Today (8 September) we commemorate St Ethelburgh (AEthelburh, Ethelburg, Ædilburh, Æthelburga, Æþelburh), abbess of Lyminge in Kent (647). From Miss Dunbar:
St. Ethelburga (l), Sept. 10, 8 (AETHELBURG, EDILBURG, TACE, TATA, TATE). -f 647. Queen of Northumbria. Founder of Lyming. Daughter of ST. BERTHA (1) and of Ethelbert, first Christian king of Kent and founder of the See of Canterbury. Second wife of Edwin (617-634), first Christian king of Northumbria and founder of the See of York. Mother of ST. EANFLEDA. In 625 Ethelburga was married to St. Edwin, who, after many wars and vicissitudes, was now sole King of Northumbria, and the fifth and greatest of all the Bretwaldas. He promised her and all her suite, of whatever rank and sex, full liberty to observe their own religion; and further, said that if, on examination and consultation with wise persons, he found the Christian worship more holy and worthy of God than the religion he professed, he would himself adopt it. With her went Paulinus, ordained bishop for the occasion, that he might strengthen her and her companions in the true faith, lest any should be corrupted by associating with pagans. The year after Ethelburga’s marriage, an assault was made upon Edwin with a poisoned weapon by an assassin sent by Quichelm, king of Wessex. Edwin’s faithful servant Lilla interposed his body and died in his master’s stead. This was on Easter Day. The same night the queen was safely delivered of a daughter, who was called Eanfleda. The king gave thanks to his gods. Paulinus gave thanks to Christ, saying that it was through His intervention that the queen’s life had been spared. Edwin said that if the Christian God would procure him victory over Quichelm and recovery from his wound, he would be converted ; as a pledge of his sincerity, he delivered up the new-born princess to Paulinus to be baptized. The king went with an army against Quichelm, and returning victorious, renounced the worship of idols. He hesitated still about adopting Christianity, received Hindi instruction on the subject from Paulinus, and consulted also the wisest men of his own kingdom. Pope Boniface was interested in his conversion, and about this time wrote two letters, one to Edwin, one to Ethelburga, urging tin; great religious change, and he sent them presents, with the blessing of St. Peter. The king’s gifts were a gold ornament and a garment of Ancyra ; the queen received a silver looking-glass and an ivory gilt comb. The letters are given in Bede’s History.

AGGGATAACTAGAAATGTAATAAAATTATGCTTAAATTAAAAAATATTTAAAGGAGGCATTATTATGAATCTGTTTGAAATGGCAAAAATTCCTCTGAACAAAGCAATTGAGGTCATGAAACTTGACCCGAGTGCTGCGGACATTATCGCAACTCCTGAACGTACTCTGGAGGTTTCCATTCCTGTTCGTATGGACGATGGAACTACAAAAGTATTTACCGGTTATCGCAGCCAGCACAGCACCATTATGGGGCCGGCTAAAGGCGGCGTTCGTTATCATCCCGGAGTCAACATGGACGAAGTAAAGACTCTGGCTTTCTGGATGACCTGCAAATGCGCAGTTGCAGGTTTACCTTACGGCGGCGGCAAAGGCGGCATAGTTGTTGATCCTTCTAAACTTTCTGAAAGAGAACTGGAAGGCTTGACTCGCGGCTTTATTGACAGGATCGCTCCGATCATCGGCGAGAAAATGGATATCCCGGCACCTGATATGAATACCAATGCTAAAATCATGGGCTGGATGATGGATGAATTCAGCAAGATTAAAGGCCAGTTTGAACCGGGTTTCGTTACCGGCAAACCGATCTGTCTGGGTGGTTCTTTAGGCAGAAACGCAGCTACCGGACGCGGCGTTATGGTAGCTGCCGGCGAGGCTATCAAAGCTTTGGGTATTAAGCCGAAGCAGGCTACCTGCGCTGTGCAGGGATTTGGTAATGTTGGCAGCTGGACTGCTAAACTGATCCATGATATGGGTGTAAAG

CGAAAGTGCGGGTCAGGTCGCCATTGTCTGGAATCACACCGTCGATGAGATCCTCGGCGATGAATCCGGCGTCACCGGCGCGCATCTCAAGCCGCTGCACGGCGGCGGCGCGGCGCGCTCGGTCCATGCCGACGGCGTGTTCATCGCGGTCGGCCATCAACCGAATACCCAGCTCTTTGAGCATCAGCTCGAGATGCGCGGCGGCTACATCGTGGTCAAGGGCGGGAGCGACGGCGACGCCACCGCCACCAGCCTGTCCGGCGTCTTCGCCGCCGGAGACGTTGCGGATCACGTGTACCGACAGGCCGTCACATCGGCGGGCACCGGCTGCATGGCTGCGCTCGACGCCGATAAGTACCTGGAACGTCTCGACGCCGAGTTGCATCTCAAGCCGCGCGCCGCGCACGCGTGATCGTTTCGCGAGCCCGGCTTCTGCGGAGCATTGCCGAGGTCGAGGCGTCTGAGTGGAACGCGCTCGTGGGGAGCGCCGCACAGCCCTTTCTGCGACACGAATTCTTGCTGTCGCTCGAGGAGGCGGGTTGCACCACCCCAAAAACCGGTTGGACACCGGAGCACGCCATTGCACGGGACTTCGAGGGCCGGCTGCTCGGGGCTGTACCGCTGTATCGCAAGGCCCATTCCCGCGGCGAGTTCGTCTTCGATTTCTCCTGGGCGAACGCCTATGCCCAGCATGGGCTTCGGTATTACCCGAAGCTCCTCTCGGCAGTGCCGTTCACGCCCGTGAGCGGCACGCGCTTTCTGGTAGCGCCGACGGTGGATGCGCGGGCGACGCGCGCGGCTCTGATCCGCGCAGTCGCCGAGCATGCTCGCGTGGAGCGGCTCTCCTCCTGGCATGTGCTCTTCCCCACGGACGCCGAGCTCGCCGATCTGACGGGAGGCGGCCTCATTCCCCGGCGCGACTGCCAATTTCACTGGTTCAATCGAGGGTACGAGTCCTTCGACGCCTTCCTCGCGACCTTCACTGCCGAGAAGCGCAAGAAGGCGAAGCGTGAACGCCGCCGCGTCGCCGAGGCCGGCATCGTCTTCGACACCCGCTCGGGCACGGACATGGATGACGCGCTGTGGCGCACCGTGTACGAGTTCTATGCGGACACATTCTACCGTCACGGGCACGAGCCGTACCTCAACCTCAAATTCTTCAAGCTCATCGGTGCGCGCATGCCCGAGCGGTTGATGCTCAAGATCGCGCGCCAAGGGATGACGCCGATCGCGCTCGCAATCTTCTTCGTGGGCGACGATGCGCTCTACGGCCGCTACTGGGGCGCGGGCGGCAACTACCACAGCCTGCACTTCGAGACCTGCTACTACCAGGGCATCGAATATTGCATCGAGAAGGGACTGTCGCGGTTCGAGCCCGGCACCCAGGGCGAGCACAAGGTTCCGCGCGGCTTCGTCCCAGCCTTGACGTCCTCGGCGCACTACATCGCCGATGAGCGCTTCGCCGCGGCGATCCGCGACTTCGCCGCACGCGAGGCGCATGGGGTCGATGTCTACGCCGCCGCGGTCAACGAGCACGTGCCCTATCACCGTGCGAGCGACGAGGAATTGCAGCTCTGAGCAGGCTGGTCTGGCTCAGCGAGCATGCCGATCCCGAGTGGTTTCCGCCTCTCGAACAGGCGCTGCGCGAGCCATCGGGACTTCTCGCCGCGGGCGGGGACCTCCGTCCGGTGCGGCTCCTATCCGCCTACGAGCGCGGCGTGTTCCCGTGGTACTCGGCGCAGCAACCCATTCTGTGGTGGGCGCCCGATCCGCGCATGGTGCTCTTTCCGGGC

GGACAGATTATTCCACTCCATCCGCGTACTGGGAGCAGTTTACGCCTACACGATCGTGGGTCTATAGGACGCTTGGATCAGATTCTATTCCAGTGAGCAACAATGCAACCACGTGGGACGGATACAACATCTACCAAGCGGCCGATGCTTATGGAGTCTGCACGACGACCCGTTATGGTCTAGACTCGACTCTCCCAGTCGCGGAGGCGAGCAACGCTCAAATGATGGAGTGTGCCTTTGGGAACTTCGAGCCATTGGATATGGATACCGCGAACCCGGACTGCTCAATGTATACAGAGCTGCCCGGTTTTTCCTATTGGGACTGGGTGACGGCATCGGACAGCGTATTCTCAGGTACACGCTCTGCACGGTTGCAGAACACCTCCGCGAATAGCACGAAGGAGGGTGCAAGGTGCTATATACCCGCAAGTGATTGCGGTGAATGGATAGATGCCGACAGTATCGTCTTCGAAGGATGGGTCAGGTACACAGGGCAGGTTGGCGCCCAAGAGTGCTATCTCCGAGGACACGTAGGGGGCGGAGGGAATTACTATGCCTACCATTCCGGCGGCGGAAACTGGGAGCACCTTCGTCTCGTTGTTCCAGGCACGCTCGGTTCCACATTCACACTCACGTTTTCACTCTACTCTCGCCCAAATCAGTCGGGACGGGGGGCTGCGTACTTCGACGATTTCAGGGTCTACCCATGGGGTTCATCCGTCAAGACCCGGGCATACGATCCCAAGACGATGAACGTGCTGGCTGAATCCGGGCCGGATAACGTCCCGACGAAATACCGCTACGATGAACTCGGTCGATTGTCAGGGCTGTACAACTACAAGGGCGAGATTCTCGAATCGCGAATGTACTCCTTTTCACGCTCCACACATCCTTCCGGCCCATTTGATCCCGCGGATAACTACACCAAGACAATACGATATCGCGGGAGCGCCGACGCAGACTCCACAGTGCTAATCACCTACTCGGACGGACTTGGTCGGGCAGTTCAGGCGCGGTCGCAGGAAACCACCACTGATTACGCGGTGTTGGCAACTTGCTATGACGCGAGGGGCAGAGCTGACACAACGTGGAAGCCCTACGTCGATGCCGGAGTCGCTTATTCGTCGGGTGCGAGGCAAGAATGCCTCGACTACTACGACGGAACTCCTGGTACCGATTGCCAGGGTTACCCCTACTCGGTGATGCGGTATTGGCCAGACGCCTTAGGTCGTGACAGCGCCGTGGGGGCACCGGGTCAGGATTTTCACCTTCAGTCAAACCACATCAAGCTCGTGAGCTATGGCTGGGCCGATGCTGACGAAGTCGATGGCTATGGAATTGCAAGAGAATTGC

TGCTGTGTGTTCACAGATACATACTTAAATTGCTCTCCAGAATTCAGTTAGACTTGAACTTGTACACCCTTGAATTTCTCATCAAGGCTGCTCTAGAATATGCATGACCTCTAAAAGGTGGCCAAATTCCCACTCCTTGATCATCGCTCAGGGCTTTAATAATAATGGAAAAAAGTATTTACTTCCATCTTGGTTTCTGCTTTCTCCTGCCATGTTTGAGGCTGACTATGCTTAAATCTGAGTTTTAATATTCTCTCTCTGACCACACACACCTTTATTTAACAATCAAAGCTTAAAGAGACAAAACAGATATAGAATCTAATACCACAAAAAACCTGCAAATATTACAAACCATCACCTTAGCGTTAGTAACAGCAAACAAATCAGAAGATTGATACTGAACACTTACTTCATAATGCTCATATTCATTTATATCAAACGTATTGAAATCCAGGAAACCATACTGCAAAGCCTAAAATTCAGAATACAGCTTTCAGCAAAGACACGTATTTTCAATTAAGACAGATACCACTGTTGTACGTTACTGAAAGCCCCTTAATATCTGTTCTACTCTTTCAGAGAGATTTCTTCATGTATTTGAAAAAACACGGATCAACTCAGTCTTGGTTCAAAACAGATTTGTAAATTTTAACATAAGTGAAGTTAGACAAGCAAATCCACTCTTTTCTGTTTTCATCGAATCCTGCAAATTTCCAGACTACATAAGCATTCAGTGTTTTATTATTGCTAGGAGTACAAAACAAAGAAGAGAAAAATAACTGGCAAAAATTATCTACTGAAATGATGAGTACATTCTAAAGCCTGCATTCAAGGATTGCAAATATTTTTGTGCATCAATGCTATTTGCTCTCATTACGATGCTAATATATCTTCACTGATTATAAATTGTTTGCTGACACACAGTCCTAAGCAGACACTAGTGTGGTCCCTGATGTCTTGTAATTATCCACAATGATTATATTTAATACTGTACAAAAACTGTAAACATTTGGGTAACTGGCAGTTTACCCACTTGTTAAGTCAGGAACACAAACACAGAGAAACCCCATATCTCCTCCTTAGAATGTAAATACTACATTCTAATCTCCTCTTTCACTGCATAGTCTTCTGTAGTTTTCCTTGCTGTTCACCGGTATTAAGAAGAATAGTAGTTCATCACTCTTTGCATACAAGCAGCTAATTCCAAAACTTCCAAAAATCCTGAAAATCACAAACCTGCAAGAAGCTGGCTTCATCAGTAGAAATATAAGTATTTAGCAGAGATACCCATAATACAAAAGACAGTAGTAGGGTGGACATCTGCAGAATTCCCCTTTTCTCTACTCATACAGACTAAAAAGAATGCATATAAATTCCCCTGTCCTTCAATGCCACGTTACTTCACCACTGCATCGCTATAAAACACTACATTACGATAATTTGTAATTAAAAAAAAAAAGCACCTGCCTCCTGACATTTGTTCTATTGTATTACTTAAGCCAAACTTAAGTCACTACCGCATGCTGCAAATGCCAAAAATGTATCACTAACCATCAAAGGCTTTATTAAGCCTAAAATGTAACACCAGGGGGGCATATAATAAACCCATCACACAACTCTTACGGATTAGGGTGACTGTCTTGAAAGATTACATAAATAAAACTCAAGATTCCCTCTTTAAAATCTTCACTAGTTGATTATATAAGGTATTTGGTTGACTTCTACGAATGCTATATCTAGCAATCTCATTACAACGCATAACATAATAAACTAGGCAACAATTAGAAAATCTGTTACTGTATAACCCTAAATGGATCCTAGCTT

The turning-point in Edwin’s conversion was the recurrence of an apparition, which had visited him years before while in exile at Redwald’s court, and promised him success and sovereignty. This supernatural being now told him that it was the God of the Christians who had given him greater power than any of his predecessors, and that lie must no longer delay his conversion. Edwin wished that all his people should be converted with him; he therefore convened his Witan. Coiffi, the pagan high priest, declared himself strongly in favour of Christianity, and was the first to begin the destruction of the great heathen temple at Godmundham (near Wighton, in Yorkshire), with its hideous altars and grim accessories of a barbarous worship. After this, on Easter Day, April 12, 627, in a new wooden church at York, Edwin was baptized with his and Ethelburga’s son, Ethelhun, and several of his relations, friends, and officers. Their example was soon followed by thousands of people of all ages and conditions. Ethelhun died while still wearing his white baptismal robes, and was buried in York Minster.
Penda, king of Mercia -a fierce heathen warrior, brother of Edwin’s first wife, Quenburga – invaded Edwin’s dominions, and defeated the Northumbrians in a great battle at Hatfield Chase, in Yorkshire. Edwin and his son Osfrith were killed. Ethelburga, with Paulinus, and her young children, escaped by sea to Kent, to the court of her brother Eadbald, taking with her many of Edwin’s treasures, especially a golden cup and cross, which were preserved at Canterbury in Bede’s time. Eanbald gave Ethelburga a Roman villa at Lyining, between Canterbury and the sea. There she built the first nunnery in England, and there she and her sister ST. EDBURGA ( 1 ) took the veil. Paulinus became Bishop of Rochester.
Ethelburga sent her son Wuscfrea, and Uffi son of her stepson Osfrith to Dagobert, king of France, to be educated. They died young, and were buried in France with royal honours. Besides Wuscfrea and Eaufleda, she had two children, who died before their father, and were buried in York Minster. Kthelburga lived as abbess of Lyming for several years. Her grave may still be seen there, and a well near the church bears the name of her sister St. Edburga, and was long believed to possess miraculous healing powers. Ethelburga was the first queen and the first widow of Anglo-Saxon race who took the veil. Edburga was the first virgin princess who did so. The church of St. Ethelburga, Shoreditch, is thought to be named in commemoration of this saint.
celt-saints (on 5 April)
Troparion of St Ethelburga Tone 4
O holy Ethelburga, thou didst blossom as a lily in Kent/ and then adorn Northumbria as bride of the martyr king Edwin./ Thou didst devote thy widowhood to thy convent in Kent./ Pray that we, following the example of thy long and fruitful life/ may spend all our year’s in God’s service and find mercy at the last.
Holy St Ethelburga, pray to God for us.